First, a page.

Neskantaga First Nation, Food Insecurity and Health Concerns

Neskantaga First Nation is an Ojibwe community located 436 kilometers northeast of Thunder Bay and 180 kilometers northeast of Pickle Lake in Ontario, Canada (Neskantaga First Nation, 2023). Neskantaga First Nation has over 400 members with 300 people living on-reserve. Neskantaga being a remote area, consisting of limited infrastructure and high transportation costs are all leading causes of food insecurity. This community relies heavily on transported food which is usually expensive but also irregular. Chief Wayne Moonias mentioned the prohibited price of food such as $40 to $70 for a 10-kilogram bag of flour and $30 for sugar (Law, 2023). Traditional foods are now a luxury to Neskantaga First Nations. Sturgeon remains a critical part of the diet for people living in the Neskantaga First Nation as food from grocery stores are beyond budget. David Paul Achneepineskum, a chief executive officer of Matawa First Nations Management spoke on the disruption of Indigenous diets due to the reliance on processed food. Although inexpensive and easily accessible, many people in this region are also facing health issues such as cancer and heart disease due to the lack of nutritious foods.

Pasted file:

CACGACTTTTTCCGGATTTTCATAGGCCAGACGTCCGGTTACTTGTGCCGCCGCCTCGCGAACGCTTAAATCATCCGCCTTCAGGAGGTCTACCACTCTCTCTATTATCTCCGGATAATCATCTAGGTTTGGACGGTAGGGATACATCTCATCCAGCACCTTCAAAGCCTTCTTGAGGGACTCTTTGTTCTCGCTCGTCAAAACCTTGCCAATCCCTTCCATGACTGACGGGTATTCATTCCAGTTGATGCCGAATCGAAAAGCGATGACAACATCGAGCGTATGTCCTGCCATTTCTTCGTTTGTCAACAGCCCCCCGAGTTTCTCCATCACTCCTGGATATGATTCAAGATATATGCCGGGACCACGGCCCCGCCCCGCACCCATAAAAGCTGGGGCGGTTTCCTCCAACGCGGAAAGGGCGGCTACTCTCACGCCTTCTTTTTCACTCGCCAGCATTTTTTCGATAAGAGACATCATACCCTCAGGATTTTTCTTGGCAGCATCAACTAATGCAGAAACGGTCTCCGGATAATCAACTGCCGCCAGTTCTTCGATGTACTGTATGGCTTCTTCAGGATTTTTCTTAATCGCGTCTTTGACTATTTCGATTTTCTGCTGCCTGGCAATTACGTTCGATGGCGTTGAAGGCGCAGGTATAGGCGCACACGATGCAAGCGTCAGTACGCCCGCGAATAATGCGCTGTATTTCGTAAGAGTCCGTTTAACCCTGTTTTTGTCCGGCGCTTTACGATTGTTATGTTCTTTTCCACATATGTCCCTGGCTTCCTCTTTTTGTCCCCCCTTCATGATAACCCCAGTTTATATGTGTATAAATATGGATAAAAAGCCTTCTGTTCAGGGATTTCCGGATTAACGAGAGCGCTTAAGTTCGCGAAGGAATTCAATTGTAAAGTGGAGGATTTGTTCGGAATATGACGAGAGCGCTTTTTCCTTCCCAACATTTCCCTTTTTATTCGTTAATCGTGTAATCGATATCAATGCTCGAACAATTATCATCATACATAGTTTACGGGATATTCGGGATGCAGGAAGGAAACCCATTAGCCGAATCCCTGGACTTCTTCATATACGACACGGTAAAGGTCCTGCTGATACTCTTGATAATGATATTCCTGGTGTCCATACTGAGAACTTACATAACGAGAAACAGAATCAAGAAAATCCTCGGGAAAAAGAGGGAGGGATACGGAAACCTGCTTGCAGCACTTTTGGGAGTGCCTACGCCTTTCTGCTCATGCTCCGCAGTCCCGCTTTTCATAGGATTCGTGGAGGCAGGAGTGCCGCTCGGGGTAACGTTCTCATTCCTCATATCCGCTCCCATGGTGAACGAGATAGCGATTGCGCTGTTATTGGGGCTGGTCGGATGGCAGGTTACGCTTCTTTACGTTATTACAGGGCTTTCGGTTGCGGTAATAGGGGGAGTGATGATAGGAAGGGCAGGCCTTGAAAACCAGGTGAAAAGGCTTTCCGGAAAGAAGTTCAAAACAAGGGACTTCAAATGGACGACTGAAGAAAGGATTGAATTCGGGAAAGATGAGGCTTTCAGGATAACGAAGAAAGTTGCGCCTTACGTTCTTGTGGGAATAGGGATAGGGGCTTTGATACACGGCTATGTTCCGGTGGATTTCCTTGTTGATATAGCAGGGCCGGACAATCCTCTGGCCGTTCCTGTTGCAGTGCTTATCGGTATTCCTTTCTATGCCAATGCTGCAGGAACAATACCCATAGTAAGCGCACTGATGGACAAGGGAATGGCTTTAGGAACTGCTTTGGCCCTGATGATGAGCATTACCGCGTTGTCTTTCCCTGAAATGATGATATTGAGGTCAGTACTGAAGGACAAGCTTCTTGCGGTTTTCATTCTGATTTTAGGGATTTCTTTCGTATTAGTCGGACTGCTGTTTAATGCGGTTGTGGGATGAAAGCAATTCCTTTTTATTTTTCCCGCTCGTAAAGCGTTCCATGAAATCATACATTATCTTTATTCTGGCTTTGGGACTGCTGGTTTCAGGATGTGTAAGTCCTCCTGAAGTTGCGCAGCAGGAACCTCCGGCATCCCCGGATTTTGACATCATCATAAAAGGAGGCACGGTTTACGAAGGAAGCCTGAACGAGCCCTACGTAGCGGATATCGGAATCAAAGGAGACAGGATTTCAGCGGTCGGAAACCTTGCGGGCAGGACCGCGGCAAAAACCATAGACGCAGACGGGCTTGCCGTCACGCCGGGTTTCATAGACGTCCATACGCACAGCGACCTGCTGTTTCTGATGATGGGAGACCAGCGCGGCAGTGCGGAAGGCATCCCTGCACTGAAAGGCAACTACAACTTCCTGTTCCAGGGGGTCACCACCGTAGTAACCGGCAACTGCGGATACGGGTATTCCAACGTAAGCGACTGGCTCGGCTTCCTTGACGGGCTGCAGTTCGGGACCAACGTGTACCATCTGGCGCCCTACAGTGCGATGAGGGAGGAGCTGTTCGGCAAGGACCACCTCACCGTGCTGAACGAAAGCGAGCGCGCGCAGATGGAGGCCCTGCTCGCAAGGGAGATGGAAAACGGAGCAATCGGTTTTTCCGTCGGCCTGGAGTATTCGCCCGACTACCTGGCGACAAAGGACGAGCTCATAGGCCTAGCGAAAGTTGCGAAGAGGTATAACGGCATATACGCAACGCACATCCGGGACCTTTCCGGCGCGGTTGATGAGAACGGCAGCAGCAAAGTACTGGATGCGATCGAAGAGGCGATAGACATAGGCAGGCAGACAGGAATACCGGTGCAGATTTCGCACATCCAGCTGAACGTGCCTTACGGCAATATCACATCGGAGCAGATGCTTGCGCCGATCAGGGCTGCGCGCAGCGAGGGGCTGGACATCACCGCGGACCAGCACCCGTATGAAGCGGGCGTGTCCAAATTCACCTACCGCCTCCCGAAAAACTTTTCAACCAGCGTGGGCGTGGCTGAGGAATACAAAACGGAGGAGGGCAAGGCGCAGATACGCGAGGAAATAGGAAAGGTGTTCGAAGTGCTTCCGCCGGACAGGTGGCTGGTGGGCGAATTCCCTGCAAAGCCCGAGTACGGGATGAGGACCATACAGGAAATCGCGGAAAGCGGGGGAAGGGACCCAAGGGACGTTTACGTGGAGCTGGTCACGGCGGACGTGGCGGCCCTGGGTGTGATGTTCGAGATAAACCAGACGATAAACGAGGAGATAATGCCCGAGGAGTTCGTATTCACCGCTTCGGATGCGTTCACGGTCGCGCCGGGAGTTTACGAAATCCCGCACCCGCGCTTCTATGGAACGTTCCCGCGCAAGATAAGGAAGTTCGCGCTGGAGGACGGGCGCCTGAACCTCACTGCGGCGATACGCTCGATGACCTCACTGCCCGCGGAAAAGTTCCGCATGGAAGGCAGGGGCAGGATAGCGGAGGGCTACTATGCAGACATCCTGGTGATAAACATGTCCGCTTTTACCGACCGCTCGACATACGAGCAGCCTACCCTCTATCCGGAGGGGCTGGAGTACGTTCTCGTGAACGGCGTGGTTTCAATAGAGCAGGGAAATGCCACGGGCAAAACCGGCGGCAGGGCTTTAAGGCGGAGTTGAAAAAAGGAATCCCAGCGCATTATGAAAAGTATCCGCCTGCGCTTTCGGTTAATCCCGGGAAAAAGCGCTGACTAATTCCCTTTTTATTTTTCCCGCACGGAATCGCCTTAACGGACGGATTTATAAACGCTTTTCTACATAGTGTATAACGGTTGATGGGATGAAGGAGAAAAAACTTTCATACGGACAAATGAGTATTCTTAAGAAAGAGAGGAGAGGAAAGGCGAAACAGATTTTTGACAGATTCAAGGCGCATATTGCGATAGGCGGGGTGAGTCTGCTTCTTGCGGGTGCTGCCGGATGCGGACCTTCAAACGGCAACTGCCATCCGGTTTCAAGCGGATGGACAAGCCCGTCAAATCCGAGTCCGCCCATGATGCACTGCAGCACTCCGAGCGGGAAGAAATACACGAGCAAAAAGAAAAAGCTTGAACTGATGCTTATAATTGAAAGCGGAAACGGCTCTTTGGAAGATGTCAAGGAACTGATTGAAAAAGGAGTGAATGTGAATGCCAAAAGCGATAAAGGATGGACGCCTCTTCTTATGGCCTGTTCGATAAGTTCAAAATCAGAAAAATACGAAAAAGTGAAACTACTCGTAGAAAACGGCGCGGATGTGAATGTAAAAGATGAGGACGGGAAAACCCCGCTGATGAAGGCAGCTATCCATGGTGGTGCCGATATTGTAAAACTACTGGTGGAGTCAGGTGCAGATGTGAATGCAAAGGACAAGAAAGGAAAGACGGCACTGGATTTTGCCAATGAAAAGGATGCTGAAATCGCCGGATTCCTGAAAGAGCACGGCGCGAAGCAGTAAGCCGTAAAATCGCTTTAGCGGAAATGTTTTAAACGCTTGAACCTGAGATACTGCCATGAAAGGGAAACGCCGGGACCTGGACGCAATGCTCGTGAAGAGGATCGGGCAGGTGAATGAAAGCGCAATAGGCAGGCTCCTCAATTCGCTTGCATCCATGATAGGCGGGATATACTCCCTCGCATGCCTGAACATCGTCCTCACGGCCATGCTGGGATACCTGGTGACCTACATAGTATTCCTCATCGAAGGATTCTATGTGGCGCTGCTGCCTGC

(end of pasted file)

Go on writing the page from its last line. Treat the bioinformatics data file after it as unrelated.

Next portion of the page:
Figure 2. A tin of coffee sells for $32.79 in Neskantaga First Nation (Law, 2023).


Food Insecurity and Indigenous Mental Health

Several studies have linked household food insecurity to psychological distress in many indigenous communities. A study published by Cambridge University Press measured the association between household food insecurity and psychological distress in adolescents in Inut communities of Nunavik in Northern Quebec, concurrently and overtime from childhood to adolescence (Laplante et al., 2020). This study used behaviors such as anxiety, withdrawn attitude, somatic complaints and depression as indicators of psychological distress in adolescents. As well as, a longitudinal assessment of household food insecurity from childhood to adolescents. Concurrent severe household insecurity in adolescents resulted in higher measures of psychological distress such as depression and withdrawn attitude. Persistent household food insecurity (childhood to adolescents) is associated with higher levels of adolescent depression and anxiety (Laplante et al., 2020).


Figure 3. Relationship between income and household food insecurity (Statistics Canada, 2012).


Possible actions for better access to food

Improving Hunting Capacities

  • Increase subsidies to ensure more equipment is available to be used for hunting

  • Train younger generations in traditional hunting skills through programs

Improving Processing and Distribution Capacity

  • Investing in community infrastructure

  • Extend funding in Indigenous regions

  • Create stronger connections between local processors and hunters

Improving Awareness About Traditional Foods

  • Promote the market of local foods

  • Invest in programs that provide Indigenous food exposure at a younger age


Figure 4. Traditional foods hunted/ foraged in Canadian Indigenous Communities (Food For Thought, 2023).


(Indigenous Food Insecurity) References